The Anatomy of Crying
But why do babies who are not in pain cry so much? Clearly some crying is an attempt to communicate something -- hunger, a wet diaper, boredom. That still doesn't explain why some babies shriek and others merely fuss, or why the shrieking doesn't stop once the problem is remedied. Interestingly such crying is unique to Homo sapiens. "All primates exhibit Brazelton's crying curve," says Joseph Soltis, PhD, a research scientist at the National Institutes of Health, "but only human babies have the extreme manifestation we call colic."
Blame biology. Most mammals are relatively self-sufficient at birth. A horse gives birth to a foal that will walk and even run on its first day. "Because of our large brains, the head of a fully developed baby would be too large to pass through the human pelvis," explains Dr. Soltis. Pediatrician Harvey Karp, MD, author of The Happiest Baby on the Block (Bantam), calls the first months of life the fourth trimester. "A newborn human is more like a fetus than a baby," he says. "The best way to calm her is to replicate as closely as possible the conditions of the womb."
Humans' early eviction from the womb means we are born with lots of still-developing neural connections. So erratic circadian rhythms -- in common parlance, having days and nights mixed up -- may be behind the pattern of babies' crying. "A grown-up's rhythms keep us alert until early evening, at which time the calming drive takes over," says Dr. Soltis. "A baby's 'alertness drive' kicks in at three weeks, but its opposite, the calming reflex, doesn't develop until three or four months. That's why an infant may start crying in late afternoon (after a full day of stimulation) and be unable to stop -- because she has no way to calm herself. (Significantly, in Dr. Karp's research, premature babies don't develop colic until two weeks after their due date.)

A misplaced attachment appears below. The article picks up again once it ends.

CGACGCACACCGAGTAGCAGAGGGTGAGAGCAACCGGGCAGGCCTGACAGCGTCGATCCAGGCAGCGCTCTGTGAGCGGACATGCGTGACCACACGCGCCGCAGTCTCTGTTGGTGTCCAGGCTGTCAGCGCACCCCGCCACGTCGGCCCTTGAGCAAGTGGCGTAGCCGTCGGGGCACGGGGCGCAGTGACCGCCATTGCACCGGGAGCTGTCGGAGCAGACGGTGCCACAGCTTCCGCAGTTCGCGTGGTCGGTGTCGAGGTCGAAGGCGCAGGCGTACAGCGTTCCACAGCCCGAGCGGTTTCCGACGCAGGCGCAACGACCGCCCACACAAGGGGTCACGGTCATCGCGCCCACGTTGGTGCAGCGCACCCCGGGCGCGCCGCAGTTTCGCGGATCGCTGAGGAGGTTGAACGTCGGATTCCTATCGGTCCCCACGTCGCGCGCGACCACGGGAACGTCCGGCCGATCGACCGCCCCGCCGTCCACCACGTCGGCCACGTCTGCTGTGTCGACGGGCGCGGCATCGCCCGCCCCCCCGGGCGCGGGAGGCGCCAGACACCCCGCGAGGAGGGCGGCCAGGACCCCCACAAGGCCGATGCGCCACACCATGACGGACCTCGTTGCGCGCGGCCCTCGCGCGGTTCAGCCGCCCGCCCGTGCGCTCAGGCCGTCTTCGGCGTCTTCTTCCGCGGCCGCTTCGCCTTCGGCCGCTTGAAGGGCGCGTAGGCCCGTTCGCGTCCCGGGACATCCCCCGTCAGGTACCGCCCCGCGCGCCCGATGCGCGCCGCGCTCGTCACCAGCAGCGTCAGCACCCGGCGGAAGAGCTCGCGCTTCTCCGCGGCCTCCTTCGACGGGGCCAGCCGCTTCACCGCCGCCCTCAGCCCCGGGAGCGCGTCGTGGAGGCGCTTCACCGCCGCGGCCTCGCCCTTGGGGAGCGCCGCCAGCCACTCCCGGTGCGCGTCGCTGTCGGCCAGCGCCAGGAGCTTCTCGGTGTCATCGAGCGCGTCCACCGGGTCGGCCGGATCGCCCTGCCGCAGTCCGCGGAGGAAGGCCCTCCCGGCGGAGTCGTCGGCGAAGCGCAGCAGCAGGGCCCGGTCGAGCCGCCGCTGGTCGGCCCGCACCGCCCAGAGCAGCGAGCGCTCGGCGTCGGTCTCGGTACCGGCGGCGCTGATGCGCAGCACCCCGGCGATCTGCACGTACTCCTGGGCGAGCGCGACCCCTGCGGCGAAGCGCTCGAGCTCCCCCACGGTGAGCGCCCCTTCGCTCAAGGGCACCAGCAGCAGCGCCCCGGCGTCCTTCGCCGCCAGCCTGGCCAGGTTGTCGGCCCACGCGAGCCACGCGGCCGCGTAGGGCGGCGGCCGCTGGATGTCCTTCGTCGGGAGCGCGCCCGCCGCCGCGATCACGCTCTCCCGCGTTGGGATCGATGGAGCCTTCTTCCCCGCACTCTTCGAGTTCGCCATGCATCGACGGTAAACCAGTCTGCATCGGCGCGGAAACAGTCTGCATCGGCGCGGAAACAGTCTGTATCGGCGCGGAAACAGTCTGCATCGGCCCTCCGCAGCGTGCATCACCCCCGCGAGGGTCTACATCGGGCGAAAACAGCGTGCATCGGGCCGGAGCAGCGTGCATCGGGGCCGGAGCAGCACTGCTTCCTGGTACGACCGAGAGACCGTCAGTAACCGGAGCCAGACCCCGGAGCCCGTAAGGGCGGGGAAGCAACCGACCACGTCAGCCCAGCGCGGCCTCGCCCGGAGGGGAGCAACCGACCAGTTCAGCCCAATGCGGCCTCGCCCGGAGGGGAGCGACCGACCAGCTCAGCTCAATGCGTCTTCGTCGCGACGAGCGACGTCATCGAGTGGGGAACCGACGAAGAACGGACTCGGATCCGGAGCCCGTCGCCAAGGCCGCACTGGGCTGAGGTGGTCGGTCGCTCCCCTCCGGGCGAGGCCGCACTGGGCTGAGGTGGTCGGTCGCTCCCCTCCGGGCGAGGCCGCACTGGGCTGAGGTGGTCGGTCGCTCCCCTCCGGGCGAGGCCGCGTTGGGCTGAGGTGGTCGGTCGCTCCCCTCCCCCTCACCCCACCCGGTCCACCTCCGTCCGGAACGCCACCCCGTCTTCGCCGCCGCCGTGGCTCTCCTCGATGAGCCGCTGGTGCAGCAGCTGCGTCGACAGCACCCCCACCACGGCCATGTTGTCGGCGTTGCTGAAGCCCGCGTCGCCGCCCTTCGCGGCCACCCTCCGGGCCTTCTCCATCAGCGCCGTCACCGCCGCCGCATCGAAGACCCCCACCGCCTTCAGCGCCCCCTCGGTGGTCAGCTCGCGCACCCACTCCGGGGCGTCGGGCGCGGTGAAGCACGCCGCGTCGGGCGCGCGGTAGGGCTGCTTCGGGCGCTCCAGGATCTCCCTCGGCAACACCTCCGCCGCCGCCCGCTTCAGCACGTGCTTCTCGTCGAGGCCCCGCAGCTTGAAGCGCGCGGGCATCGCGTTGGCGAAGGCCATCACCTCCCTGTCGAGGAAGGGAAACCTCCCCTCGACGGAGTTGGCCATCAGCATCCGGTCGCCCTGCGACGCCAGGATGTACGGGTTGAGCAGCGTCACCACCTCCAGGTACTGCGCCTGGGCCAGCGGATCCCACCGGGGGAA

While it's impossible to know what an infant is thinking and feeling during a wailing session, the body is a fairly reliable indicator of stress. And in research conducted by Barbara Prudhomme White, PhD, assistant professor at the University of New Hampshire in Durham, colicky infants' physiological indicators of stress (such as heart rate and levels of the stress hormone cortisol) were no different from those of other infants. As for parents' stress levels during these crying bouts, it's a safe bet they'd be sky high.